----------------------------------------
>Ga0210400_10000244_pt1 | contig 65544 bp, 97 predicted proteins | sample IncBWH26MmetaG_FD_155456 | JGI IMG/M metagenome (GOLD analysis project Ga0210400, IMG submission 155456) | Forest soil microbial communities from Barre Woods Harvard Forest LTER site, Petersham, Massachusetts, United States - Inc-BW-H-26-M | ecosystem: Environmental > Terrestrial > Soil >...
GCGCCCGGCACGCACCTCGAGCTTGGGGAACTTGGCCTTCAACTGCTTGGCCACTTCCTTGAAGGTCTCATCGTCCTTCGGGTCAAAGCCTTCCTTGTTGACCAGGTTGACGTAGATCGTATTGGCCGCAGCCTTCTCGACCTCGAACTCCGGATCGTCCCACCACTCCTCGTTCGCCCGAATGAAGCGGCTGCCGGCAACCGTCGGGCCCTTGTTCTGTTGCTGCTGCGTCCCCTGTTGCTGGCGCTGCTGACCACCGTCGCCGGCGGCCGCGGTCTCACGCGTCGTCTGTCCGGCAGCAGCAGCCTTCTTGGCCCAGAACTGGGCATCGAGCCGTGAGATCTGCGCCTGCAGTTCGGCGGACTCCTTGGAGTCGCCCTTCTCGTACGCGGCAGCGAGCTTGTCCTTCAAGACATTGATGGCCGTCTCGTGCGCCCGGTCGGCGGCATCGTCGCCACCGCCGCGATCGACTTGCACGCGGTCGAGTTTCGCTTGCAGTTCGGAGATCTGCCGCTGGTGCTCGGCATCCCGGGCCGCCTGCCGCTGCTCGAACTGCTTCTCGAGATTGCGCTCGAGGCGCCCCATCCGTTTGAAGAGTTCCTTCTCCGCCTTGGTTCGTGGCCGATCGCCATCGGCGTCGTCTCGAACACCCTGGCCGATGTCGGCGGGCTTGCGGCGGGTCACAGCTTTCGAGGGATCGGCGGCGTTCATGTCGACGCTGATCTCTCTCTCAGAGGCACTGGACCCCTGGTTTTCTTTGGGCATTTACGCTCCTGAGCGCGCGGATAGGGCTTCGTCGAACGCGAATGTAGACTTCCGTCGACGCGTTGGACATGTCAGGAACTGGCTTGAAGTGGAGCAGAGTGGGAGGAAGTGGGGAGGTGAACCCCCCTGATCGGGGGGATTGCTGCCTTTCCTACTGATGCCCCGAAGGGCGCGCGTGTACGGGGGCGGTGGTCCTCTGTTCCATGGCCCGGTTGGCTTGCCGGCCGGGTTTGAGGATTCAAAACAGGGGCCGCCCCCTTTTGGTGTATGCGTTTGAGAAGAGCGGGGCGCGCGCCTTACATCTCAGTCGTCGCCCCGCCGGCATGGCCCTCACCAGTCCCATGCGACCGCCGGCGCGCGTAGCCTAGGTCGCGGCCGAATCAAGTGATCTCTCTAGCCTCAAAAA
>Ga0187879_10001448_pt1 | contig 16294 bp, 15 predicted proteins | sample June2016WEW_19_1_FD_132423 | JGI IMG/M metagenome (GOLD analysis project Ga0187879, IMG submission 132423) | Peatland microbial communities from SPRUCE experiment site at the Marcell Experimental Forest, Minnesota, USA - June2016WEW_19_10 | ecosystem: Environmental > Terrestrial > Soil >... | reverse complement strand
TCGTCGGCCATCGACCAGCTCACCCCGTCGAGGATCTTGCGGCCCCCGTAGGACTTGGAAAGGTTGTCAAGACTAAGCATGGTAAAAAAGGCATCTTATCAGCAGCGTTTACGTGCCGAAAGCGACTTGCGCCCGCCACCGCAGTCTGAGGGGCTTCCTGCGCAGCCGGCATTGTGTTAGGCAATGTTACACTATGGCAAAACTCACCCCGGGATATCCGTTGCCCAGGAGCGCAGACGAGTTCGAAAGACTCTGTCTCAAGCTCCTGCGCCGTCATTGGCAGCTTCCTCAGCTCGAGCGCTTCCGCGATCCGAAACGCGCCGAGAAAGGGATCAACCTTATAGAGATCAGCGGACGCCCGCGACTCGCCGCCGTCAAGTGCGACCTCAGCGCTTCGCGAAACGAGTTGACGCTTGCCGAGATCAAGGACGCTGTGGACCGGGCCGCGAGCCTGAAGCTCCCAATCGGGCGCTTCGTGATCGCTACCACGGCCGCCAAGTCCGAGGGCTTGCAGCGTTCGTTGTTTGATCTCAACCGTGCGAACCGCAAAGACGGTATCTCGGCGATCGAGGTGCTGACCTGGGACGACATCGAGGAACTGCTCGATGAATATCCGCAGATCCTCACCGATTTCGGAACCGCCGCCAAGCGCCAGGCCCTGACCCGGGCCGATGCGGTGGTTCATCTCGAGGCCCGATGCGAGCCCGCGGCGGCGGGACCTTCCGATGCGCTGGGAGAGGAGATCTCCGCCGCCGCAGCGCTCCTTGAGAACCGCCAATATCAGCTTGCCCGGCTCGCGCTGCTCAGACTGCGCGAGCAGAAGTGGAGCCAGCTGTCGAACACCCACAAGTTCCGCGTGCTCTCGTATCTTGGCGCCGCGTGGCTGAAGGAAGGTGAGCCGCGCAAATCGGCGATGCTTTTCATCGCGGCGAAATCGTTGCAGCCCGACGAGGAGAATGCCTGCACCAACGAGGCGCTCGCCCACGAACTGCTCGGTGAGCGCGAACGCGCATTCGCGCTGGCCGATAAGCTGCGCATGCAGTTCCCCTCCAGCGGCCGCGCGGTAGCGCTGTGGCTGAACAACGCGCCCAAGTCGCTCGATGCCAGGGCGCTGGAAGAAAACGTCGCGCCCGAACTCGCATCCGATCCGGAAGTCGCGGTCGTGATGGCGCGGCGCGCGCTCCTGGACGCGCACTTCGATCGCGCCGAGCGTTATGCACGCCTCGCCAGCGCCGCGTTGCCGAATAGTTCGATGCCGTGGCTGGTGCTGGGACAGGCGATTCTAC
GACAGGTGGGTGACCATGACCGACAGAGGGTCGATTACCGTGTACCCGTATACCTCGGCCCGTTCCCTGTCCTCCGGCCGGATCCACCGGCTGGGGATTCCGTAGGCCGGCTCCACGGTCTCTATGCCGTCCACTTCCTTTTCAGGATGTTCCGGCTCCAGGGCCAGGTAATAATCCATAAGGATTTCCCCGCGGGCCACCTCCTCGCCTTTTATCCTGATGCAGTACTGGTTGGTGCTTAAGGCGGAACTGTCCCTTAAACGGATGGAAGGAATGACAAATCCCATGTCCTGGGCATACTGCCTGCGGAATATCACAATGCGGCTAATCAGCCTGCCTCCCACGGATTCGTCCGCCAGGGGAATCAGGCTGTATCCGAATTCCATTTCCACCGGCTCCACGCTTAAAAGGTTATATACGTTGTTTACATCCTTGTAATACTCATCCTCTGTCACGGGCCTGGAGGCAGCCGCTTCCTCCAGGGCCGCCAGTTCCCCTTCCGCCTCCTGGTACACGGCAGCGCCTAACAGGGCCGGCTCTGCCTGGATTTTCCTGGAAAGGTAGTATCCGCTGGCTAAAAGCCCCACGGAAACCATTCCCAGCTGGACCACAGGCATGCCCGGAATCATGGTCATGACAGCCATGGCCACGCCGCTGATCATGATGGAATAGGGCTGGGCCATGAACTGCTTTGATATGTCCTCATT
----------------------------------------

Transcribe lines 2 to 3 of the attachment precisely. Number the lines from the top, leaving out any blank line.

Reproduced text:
GCGCCCGGCACGCACCTCGAGCTTGGGGAACTTGGCCTTCAACTGCTTGGCCACTTCCTTGAAGGTCTCATCGTCCTTCGGGTCAAAGCCTTCCTTGTTGACCAGGTTGACGTAGATCGTATTGGCCGCAGCCTTCTCGACCTCGAACTCCGGATCGTCCCACCACTCCTCGTTCGCCCGAATGAAGCGGCTGCCGGCAACCGTCGGGCCCTTGTTCTGTTGCTGCTGCGTCCCCTGTTGCTGGCGCTGCTGACCACCGTCGCCGGCGGCCGCGGTCTCACGCGTCGTCTGTCCGGCAGCAGCAGCCTTCTTGGCCCAGAACTGGGCATCGAGCCGTGAGATCTGCGCCTGCAGTTCGGCGGACTCCTTGGAGTCGCCCTTCTCGTACGCGGCAGCGAGCTTGTCCTTCAAGACATTGATGGCCGTCTCGTGCGCCCGGTCGGCGGCATCGTCGCCACCGCCGCGATCGACTTGCACGCGGTCGAGTTTCGCTTGCAGTTCGGAGATCTGCCGCTGGTGCTCGGCATCCCGGGCCGCCTGCCGCTGCTCGAACTGCTTCTCGAGATTGCGCTCGAGGCGCCCCATCCGTTTGAAGAGTTCCTTCTCCGCCTTGGTTCGTGGCCGATCGCCATCGGCGTCGTCTCGAACACCCTGGCCGATGTCGGCGGGCTTGCGGCGGGTCACAGCTTTCGAGGGATCGGCGGCGTTCATGTCGACGCTGATCTCTCTCTCAGAGGCACTGGACCCCTGGTTTTCTTTGGGCATTTACGCTCCTGAGCGCGCGGATAGGGCTTCGTCGAACGCGAATGTAGACTTCCGTCGACGCGTTGGACATGTCAGGAACTGGCTTGAAGTGGAGCAGAGTGGGAGGAAGTGGGGAGGTGAACCCCCCTGATCGGGGGGATTGCTGCCTTTCCTACTGATGCCCCGAAGGGCGCGCGTGTACGGGGGCGGTGGTCCTCTGTTCCATGGCCCGGTTGGCTTGCCGGCCGGGTTTGAGGATTCAAAACAGGGGCCGCCCCCTTTTGGTGTATGCGTTTGAGAAGAGCGGGGCGCGCGCCTTACATCTCAGTCGTCGCCCCGCCGGCATGGCCCTCACCAGTCCCATGCGACCGCCGGCGCGCGTAGCCTAGGTCGCGGCCGAATCAAGTGATCTCTCTAGCCTCAAAAA
>Ga0187879_10001448_pt1 | contig 16294 bp, 15 predicted proteins | sample June2016WEW_19_1_FD_132423 | JGI IMG/M metagenome (GOLD analysis project Ga0187879, IMG submission 132423) | Peatland microbial communities from SPRUCE experiment site at the Marcell Experimental Forest, Minnesota, USA - June2016WEW_19_10 | ecosystem: Environmental > Terrestrial > Soil >... | reverse complement strand